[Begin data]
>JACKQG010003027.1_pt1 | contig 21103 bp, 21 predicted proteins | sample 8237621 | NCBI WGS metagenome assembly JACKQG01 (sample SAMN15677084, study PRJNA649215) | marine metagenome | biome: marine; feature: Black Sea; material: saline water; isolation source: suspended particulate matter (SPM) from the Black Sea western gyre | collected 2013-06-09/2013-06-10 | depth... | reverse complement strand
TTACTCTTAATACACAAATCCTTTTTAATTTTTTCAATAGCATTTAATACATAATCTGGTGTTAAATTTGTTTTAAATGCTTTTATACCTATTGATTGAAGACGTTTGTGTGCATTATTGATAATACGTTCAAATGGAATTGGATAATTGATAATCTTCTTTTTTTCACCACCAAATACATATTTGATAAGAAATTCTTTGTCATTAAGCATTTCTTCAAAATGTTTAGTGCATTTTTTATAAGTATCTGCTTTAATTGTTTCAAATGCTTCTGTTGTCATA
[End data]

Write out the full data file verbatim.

>JACKQG010003027.1_pt1 | contig 21103 bp, 21 predicted proteins | sample 8237621 | NCBI WGS metagenome assembly JACKQG01 (sample SAMN15677084, study PRJNA649215) | marine metagenome | biome: marine; feature: Black Sea; material: saline water; isolation source: suspended particulate matter (SPM) from the Black Sea western gyre | collected 2013-06-09/2013-06-10 | depth... | reverse complement strand
TTACTCTTAATACACAAATCCTTTTTAATTTTTTCAATAGCATTTAATACATAATCTGGTGTTAAATTTGTTTTAAATGCTTTTATACCTATTGATTGAAGACGTTTGTGTGCATTATTGATAATACGTTCAAATGGAATTGGATAATTGATAATCTTCTTTTTTTCACCACCAAATACATATTTGATAAGAAATTCTTTGTCATTAAGCATTTCTTCAAAATGTTTAGTGCATTTTTTATAAGTATCTGCTTTAATTGTTTCAAATGCTTCTGTTGTCATA